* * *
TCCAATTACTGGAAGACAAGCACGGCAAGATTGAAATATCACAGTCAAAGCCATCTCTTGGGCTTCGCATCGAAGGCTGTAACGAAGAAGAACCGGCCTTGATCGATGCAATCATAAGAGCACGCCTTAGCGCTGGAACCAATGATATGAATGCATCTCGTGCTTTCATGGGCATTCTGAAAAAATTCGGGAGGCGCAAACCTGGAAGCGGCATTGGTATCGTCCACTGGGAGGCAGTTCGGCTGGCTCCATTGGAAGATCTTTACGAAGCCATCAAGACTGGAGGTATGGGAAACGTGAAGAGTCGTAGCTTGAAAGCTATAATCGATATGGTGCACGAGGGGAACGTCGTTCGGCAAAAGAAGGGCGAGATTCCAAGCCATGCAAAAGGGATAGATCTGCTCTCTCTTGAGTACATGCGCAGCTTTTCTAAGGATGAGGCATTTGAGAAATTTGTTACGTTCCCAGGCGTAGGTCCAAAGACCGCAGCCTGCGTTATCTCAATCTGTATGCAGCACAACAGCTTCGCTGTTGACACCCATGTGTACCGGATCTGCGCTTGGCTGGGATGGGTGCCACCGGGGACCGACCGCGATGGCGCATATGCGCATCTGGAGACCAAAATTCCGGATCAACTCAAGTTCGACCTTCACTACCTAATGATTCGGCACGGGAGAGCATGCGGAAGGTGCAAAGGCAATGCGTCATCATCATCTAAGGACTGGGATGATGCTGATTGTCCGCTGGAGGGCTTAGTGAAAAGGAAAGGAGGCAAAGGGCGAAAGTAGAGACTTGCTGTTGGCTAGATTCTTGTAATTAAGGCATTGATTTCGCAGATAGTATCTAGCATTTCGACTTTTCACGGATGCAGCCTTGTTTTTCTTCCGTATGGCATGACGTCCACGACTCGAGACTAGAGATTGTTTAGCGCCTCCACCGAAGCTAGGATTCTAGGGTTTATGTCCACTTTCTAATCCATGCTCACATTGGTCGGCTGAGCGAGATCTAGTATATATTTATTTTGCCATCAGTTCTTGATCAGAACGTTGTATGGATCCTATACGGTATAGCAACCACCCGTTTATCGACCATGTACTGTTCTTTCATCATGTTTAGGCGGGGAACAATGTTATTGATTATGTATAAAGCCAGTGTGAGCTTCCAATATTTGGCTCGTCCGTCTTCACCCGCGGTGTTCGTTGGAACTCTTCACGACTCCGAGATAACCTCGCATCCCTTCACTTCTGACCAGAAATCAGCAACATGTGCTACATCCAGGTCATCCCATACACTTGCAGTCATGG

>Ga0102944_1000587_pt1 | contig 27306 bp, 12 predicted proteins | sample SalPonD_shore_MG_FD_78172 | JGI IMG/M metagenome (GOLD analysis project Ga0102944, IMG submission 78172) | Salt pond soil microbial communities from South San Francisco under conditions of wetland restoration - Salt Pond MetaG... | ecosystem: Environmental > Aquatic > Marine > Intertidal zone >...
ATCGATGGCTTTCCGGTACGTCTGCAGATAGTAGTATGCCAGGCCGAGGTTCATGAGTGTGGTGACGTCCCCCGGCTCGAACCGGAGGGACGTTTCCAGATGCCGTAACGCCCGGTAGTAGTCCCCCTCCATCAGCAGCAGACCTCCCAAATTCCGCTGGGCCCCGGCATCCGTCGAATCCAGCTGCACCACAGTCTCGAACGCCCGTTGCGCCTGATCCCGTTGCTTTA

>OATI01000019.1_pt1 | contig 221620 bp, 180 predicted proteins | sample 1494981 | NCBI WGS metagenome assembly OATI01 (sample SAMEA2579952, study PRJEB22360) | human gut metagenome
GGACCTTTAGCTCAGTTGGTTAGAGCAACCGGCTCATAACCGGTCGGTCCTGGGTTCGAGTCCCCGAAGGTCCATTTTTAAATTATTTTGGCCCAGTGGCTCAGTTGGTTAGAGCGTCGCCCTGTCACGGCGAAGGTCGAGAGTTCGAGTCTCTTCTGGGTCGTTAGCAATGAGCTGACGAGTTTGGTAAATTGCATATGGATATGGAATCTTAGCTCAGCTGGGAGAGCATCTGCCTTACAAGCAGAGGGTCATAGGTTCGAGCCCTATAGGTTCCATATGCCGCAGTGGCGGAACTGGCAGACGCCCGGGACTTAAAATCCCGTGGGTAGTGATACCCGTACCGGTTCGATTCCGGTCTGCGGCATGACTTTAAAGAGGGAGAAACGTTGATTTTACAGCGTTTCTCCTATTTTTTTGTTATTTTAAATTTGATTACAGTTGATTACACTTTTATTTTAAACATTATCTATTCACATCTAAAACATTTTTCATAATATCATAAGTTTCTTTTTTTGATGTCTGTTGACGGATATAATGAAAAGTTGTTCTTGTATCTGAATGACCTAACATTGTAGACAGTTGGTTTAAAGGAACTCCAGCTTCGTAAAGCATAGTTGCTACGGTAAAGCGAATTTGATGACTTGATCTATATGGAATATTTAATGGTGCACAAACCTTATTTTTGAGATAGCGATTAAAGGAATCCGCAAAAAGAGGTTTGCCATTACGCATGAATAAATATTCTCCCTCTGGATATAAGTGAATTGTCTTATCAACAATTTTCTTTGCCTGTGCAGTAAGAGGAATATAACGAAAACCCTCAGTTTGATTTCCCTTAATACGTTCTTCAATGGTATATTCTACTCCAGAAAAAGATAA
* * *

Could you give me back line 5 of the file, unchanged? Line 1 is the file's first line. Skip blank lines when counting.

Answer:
GGACCTTTAGCTCAGTTGGTTAGAGCAACCGGCTCATAACCGGTCGGTCCTGGGTTCGAGTCCCCGAAGGTCCATTTTTAAATTATTTTGGCCCAGTGGCTCAGTTGGTTAGAGCGTCGCCCTGTCACGGCGAAGGTCGAGAGTTCGAGTCTCTTCTGGGTCGTTAGCAATGAGCTGACGAGTTTGGTAAATTGCATATGGATATGGAATCTTAGCTCAGCTGGGAGAGCATCTGCCTTACAAGCAGAGGGTCATAGGTTCGAGCCCTATAGGTTCCATATGCCGCAGTGGCGGAACTGGCAGACGCCCGGGACTTAAAATCCCGTGGGTAGTGATACCCGTACCGGTTCGATTCCGGTCTGCGGCATGACTTTAAAGAGGGAGAAACGTTGATTTTACAGCGTTTCTCCTATTTTTTTGTTATTTTAAATTTGATTACAGTTGATTACACTTTTATTTTAAACATTATCTATTCACATCTAAAACATTTTTCATAATATCATAAGTTTCTTTTTTTGATGTCTGTTGACGGATATAATGAAAAGTTGTTCTTGTATCTGAATGACCTAACATTGTAGACAGTTGGTTTAAAGGAACTCCAGCTTCGTAAAGCATAGTTGCTACGGTAAAGCGAATTTGATGACTTGATCTATATGGAATATTTAATGGTGCACAAACCTTATTTTTGAGATAGCGATTAAAGGAATCCGCAAAAAGAGGTTTGCCATTACGCATGAATAAATATTCTCCCTCTGGATATAAGTGAATTGTCTTATCAACAATTTTCTTTGCCTGTGCAGTAAGAGGAATATAACGAAAACCCTCAGTTTGATTTCCCTTAATACGTTCTTCAATGGTATATTCTACTCCAGAAAAAGATAA